March 23, 2012
After having my left lung cut to drain the fluids to keep from suffocating, and the lung collapsing after that, I wondered if I would make it for the ambulance ride from Jackson Hole, Wyoming to Idaho Falls, Idaho.
I looked at my beautiful wife, Ana, as I was placed into the ambulance and thought of my children, Adrian (13) and Crystal (22).
Ana spoke to me just before leaving and said, “Don’t walk towards the light.”
Drifting in and out of consciousness, I remembered what had brought me to this point.
About 3 weeks earlier, I was working out in the gas fields near Pinedale, Wyoming, when I felt an abdominal pain which I felt was simply nothing more than gas. Painful as it was, it had left me before the end of the day, so I thought nothing of it.
2 weeks later, I was enjoying my days off and snowmobiling in the Wind River Mountains. Despite getting stuck several times and being a little winded, I felt great. Two more days had gone by and we had a good friend over for dinner. I had no clue of the mounting danger occurring within my body. By 10:00 pm that same night, the abdominal pains had returned. Within 14 hours I would hardly be able to stand and would be taken to the clinic in Pinedale.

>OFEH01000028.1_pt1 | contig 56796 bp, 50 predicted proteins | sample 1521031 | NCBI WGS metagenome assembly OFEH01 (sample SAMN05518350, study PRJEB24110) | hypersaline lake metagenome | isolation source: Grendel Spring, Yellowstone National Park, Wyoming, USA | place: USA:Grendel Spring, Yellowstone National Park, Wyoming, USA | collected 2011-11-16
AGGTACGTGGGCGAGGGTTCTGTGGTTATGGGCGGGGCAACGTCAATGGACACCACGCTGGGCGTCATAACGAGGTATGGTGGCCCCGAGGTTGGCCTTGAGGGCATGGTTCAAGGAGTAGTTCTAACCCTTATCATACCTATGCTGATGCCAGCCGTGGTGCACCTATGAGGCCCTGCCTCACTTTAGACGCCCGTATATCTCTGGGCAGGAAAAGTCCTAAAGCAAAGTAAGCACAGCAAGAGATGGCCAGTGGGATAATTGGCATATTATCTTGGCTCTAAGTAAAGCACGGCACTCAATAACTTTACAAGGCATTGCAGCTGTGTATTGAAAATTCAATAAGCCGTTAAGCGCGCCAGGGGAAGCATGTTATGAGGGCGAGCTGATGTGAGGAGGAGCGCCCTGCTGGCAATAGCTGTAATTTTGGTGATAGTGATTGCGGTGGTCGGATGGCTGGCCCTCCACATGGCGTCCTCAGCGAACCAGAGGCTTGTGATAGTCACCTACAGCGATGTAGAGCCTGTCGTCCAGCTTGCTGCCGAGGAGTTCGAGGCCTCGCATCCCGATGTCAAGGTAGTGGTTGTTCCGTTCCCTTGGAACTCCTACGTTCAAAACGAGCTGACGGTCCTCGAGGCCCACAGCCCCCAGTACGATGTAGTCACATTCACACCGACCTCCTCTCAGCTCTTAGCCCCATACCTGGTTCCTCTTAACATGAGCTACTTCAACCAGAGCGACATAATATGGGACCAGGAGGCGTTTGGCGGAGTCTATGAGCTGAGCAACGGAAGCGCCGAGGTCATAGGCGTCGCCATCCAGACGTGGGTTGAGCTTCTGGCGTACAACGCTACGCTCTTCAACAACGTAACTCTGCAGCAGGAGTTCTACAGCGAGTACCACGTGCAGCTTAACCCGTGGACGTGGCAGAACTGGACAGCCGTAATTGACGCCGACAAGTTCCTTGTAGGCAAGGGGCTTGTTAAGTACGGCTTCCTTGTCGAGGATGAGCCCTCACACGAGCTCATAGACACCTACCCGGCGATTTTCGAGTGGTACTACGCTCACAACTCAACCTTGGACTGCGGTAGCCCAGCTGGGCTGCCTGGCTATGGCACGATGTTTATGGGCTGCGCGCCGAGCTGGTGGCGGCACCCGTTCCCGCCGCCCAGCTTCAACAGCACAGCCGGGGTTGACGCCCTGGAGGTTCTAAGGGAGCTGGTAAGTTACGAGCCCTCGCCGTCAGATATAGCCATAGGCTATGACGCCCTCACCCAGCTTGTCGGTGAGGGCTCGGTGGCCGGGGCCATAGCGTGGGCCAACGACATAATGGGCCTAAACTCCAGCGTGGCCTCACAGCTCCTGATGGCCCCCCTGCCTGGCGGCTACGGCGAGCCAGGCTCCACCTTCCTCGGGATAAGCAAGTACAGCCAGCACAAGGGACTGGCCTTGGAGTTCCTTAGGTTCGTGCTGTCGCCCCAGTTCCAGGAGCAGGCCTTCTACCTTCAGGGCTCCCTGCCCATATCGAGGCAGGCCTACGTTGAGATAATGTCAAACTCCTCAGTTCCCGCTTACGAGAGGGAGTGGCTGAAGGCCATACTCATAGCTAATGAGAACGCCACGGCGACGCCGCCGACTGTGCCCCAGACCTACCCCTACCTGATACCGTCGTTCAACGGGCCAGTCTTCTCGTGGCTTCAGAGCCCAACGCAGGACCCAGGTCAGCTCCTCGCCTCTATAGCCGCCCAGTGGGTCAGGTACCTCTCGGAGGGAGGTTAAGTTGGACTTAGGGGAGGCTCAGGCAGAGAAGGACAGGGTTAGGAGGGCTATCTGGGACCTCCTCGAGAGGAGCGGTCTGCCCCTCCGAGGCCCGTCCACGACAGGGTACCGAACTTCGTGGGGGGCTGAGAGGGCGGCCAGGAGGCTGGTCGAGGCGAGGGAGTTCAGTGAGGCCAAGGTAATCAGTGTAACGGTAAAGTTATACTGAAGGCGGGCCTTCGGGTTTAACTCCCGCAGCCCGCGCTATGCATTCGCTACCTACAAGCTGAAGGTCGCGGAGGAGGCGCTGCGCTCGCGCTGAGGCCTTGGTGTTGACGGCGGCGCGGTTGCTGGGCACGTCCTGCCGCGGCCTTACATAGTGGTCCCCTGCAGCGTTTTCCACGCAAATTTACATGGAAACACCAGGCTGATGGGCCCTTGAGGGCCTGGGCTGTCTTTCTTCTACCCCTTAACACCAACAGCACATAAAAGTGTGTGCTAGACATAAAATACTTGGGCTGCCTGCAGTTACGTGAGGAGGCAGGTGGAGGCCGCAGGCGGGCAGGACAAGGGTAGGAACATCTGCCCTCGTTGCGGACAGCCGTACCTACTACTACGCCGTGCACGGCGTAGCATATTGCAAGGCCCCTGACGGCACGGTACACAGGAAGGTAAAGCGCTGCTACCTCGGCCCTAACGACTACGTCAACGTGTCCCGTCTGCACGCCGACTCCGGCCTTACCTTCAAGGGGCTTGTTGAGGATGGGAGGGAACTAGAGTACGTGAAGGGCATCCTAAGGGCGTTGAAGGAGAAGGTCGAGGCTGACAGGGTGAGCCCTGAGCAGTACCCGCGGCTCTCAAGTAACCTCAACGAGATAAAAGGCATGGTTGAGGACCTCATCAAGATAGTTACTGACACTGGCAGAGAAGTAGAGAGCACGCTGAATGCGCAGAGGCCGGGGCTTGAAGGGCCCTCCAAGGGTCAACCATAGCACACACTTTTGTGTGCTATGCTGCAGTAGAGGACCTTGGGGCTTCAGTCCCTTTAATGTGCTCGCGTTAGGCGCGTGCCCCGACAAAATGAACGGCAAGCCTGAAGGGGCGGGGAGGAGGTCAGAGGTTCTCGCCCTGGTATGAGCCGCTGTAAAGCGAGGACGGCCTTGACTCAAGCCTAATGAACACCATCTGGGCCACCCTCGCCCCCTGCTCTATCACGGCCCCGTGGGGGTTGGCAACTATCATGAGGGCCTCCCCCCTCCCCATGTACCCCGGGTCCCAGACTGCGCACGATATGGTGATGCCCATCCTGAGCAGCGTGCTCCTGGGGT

At the clinic, I was diagnosed with pneumonia. I was given antibiotics, placed on oxygen and sent home. Within the next 24 hours, I was back at the clinic; this time to be transported to Jackson as mine appeared to be a more serious case, and the antibiotics did not appear to be working.
I was only about 24 hours in Jackson before being transported to Idaho Falls.
I was placed in the ICU in Idaho Falls. Later, they would perform surgery on my left lung and place more chest tubes to drain the fluids from my lung. I was hospitalized for about 2 weeks.
Unknown to me at that time was that pneumonia is the sixth leading cause of death in the United States. More than 60,000 Americans die from pneumonia each year. Up until 1936 and the introduction of antibiotics, pneumonia was the number one leading cause of death.
Pneumonia is caused by bacteria, viruses, fungi, and parasites and it infects one or both lungs and comes with a variety of symptoms. The most common symptoms of pneumonia are chills and fever, shortness of breath, and cough. Muscle aches and loss of appetite are also common. Treatment involves antibiotics and fever-reducing medications. Diagnosis is usually confirmed by blood tests and a chest x-ray.
Obviously, mine was a severe case in which I almost died.
Moral to the story: If you suspect pneumonia, don’t wait, get to the clinic.
Throughout this ordeal, I would like to express my gratitude for the love and support that has been shown to me by my family, friends and those whom I work with. And, to a greater extent, the communities in which we live and are a part of.
God bless all.
Pneumonia – The Sixth Leading Cause of Death in the United States